After my post last week I’ve been thinking about how I perceive my having lupus (and Sjogrens and Raynaud’s). I didn’t want to discourage people from realising their dreams as I spoke of never being able to play soccer again. But I’ve realised that it’s ok to be realistic, be creative and be positive. And dare I say, find a little humour in your gimpy-ness.
Through living with lupus for almost 20 years now, for the most part I feel content with my abilities and disabilities. I’ve mostly accepted that some things are not for me. It’s a constant process figuring out “what I can do” “what I can’t do” and “what I shouldn’t do”.
This was very, very hard in the beginning. It was new, I was adjusting to a new reality. I didn’t know my triggers, I didn’t even completely understand lupus and how it would affect me. Medications changed frequently and changed my body and how I interacted with the world. And on top of this, I was in COLLEGE! I was so frustrated to ‘miss out’ on the college experience. I was away from my home and becoming an adult so I was looking forward to being a little stupid and foolish. *silly me*
After college the limitations continued as I entered the workforce. I started my career in a corporate environment. That life was hard, and hard on my body (more on that in an upcoming post). Because of numerous flares I had while working, my doctor had to write letters to my employer to say that I needed to take time off from work (even not working at all).
After three years, I decided to switch gears, to have a regular 9 to 5 workday with minimal travel and limited weekend work. I also looked for workplace flexibility and an organization with people who are generally understanding of illness. Sure, I was limiting my options for the type of workplace I could tolerate, but it seemed like a necessary barrier in order to function.
The things I’ve changed in my life over the years to manage my lupus cover all areas:
- not drinking if I’m on certain meds
- no going out if I am flaring or think one is coming on
- asking ahead of time what the social outing will be like (Will there be seating available? Is it an outdoor thing? Is it an accessible venue? etc. etc.)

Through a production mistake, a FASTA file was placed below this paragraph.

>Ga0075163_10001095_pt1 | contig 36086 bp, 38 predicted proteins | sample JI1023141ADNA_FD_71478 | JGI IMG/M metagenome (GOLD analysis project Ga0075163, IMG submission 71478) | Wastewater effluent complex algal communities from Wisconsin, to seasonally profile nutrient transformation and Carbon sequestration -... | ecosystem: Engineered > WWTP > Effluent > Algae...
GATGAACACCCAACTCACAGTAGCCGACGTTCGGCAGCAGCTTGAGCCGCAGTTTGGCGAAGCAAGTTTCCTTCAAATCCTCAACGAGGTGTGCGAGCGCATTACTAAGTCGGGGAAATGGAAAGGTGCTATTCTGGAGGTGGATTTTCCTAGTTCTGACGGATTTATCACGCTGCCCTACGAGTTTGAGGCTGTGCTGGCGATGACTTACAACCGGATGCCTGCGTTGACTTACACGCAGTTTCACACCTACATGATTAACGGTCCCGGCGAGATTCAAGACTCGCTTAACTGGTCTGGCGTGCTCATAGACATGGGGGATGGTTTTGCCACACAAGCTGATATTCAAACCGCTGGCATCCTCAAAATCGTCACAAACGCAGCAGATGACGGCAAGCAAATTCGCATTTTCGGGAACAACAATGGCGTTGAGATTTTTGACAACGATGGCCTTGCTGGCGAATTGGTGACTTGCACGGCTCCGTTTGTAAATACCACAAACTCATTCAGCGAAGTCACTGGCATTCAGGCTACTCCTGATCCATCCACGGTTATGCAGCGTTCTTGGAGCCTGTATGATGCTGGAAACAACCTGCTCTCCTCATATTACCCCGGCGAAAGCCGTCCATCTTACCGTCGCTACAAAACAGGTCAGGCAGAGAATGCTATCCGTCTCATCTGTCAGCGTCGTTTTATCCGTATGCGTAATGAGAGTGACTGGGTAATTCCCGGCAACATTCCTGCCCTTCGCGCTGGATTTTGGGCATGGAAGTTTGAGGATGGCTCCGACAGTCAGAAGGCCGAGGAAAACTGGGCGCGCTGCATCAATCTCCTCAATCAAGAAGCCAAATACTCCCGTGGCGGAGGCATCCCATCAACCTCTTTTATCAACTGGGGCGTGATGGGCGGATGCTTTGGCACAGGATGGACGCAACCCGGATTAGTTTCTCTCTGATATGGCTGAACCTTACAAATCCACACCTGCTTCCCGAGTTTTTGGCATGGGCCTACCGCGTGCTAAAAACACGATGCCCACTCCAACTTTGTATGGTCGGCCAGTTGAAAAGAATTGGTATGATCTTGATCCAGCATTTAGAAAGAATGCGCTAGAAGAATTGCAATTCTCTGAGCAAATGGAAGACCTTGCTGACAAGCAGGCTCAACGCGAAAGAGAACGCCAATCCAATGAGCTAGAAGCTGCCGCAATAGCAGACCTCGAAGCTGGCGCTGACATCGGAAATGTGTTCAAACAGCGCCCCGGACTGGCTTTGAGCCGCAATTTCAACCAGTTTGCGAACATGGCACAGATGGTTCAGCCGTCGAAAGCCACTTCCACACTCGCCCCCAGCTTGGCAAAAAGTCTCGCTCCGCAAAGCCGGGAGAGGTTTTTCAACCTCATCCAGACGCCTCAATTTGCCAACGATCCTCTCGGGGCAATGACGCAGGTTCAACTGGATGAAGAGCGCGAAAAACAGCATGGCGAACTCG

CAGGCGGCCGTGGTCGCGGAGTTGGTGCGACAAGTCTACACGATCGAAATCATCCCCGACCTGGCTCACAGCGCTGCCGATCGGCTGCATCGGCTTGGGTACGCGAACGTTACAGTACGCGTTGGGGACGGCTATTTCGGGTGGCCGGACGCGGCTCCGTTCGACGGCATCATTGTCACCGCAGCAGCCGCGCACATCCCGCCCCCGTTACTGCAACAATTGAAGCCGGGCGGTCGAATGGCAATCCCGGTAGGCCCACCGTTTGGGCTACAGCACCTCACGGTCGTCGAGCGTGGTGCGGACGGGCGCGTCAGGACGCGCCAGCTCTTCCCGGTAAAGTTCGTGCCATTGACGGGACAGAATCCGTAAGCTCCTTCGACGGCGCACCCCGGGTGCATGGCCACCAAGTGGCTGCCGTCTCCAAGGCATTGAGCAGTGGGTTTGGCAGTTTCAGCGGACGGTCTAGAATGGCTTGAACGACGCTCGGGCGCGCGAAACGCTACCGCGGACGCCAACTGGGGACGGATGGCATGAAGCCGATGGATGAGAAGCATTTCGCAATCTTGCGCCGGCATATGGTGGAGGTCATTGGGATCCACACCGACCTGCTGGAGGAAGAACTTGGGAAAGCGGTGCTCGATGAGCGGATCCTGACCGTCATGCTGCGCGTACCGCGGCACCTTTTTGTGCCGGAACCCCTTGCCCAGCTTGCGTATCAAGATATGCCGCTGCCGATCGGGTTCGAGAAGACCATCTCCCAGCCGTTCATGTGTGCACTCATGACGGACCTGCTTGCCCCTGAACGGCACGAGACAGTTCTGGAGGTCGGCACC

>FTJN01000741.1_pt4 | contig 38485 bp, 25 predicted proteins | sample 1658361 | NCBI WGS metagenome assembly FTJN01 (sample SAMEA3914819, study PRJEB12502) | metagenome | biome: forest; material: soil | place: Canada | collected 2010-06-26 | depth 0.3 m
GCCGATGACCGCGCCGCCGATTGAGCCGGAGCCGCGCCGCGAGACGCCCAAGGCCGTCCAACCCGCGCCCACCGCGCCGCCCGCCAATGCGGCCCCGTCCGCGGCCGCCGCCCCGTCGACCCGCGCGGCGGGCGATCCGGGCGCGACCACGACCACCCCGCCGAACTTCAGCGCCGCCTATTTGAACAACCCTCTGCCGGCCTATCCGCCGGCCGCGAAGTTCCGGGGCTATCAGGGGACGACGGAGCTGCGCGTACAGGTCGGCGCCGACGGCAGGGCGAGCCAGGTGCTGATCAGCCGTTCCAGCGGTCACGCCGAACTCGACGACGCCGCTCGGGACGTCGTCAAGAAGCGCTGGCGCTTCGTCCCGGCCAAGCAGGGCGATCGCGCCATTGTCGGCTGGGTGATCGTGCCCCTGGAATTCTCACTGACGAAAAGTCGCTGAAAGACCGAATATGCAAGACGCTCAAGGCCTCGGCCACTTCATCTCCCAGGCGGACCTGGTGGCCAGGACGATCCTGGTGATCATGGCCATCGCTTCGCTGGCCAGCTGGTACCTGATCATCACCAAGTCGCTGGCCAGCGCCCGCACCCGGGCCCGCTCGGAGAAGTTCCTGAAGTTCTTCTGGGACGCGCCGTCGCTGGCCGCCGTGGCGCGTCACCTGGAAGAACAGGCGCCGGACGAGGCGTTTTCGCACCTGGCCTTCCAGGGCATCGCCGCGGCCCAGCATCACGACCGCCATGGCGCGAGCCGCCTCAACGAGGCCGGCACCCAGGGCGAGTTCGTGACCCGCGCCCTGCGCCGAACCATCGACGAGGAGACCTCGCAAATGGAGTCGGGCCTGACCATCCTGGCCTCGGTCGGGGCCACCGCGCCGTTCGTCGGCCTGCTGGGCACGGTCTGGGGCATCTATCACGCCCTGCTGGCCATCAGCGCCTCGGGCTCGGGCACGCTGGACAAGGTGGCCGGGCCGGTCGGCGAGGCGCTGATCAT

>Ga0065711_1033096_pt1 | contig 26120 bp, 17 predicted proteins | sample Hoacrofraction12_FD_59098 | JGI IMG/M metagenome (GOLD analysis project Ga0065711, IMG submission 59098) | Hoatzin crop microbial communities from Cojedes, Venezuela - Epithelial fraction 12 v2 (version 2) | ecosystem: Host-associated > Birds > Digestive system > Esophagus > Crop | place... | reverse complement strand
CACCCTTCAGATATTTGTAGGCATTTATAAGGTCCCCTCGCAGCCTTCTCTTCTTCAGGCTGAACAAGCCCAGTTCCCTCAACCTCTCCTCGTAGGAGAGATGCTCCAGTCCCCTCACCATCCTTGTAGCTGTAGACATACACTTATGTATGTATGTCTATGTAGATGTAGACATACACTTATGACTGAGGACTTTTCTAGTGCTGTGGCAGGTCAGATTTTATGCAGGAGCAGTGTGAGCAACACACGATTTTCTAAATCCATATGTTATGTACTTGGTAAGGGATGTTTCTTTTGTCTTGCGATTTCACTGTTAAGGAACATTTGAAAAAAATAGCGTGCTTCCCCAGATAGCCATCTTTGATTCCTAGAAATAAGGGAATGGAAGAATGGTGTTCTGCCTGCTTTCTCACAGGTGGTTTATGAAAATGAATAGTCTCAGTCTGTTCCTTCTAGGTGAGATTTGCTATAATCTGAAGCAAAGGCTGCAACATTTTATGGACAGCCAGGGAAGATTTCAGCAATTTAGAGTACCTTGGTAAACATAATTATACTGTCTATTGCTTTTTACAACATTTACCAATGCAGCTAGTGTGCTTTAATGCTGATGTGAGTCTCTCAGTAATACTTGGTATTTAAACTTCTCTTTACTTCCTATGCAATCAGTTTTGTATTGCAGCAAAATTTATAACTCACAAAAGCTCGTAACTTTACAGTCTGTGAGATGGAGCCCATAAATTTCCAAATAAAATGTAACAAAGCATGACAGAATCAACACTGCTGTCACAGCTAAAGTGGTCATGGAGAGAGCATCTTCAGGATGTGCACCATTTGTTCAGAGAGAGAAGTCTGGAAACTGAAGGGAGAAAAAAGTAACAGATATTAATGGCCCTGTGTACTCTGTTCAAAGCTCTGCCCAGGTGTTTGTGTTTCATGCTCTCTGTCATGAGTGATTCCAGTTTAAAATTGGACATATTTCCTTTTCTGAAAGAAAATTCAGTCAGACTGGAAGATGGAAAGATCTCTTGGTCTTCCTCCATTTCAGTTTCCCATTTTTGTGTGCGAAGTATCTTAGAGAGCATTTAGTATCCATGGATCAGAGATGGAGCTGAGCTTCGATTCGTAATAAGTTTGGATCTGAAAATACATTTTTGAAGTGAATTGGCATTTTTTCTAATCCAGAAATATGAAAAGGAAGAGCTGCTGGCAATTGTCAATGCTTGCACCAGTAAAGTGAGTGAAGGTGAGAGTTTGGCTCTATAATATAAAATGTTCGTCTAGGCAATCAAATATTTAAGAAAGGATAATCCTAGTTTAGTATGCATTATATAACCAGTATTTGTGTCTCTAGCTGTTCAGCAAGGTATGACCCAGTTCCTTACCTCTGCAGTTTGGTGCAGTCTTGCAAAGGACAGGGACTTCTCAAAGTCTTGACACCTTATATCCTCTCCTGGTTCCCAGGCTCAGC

- saying ‘no’ to certain work
- asking for working at home on certain days
- not doing any chores
- buying already prepared meals (or take out)
So what is someone supposed to do? For me, on the one hand I thought, “why should I limit what I do? Am I missing out on having a fuller, more ‘fantabulous’ life?” On the other hand, I know all too well what happens when I over do it.
Ok, that’s all well and good, but what’s the moral of the story?
I would say, don’t necessarily limit yourself, but be smart about your options. Once you know your triggers for your flares, see how you might be able to do something different. Yes that means for a while you might not be able to do things as you once did, but once you learn, I believe it will be easier for you to live on automatic and enjoy the life you have (and not think of it as limited).
Look for the silver lining. It may be VERY hard some days, but it helps to think of creative ways to find the open window when a door is closed.
Have a sense of humour
I make fun of myself all the time. I’m gimpy. I had a good laugh when an old lady (seriously) passed me walking down the street. I decorated my cane with a little bling, I can predict the weather, I’m a great food tester, you know…
Unfortunately because of the nature of lupus, some folks don’t have the support of friends or family (or work). It’s the “but you don’t look sick” thing that is so frustrating. They might say you are faking it, are lazy or just milking it. This is sad and annoying, hurtful and maddening. Support, however, can come in different forms, there are online communities and in-person support groups (and blogs, and twitter, and on-and-on). Don’t ever discount that there is someone like you out there who knows what you are going through. You’ll have to be a little proactive to get involved, but for your own self-preservation and sanity, finding support anywhere is crucial to your outlook.
See the good in others
While you are feeling badly, be appreciative of those who may be helping you and think about how you can help someone else. Not only will it distract you a bit, it might make you feel good too.
Don’t worry about your identity
I have learned to embrace lupus; it drives me to help myself and others. It helps me to relate differently to others, be more compassionate and realise that I don’t need to be a certain way to live a full life. Does that mean that lupus is my identity? Honestly, I don’t know the answer to that because it affects what I do on a day-to-day basis. I don’t ever forget that I have lupus. How could I? Taking multiple pills every day, noticing if a place is accessible or not, etc. But at the same time I am still ME. Me before lupus. Me as I’ve grown. My personality is the same. I’m stoopid shy and can’t keep still. I can’t wear heels, but I seriously browse and drool.
So…are you living a life with(out) limits? It really is truly up to you!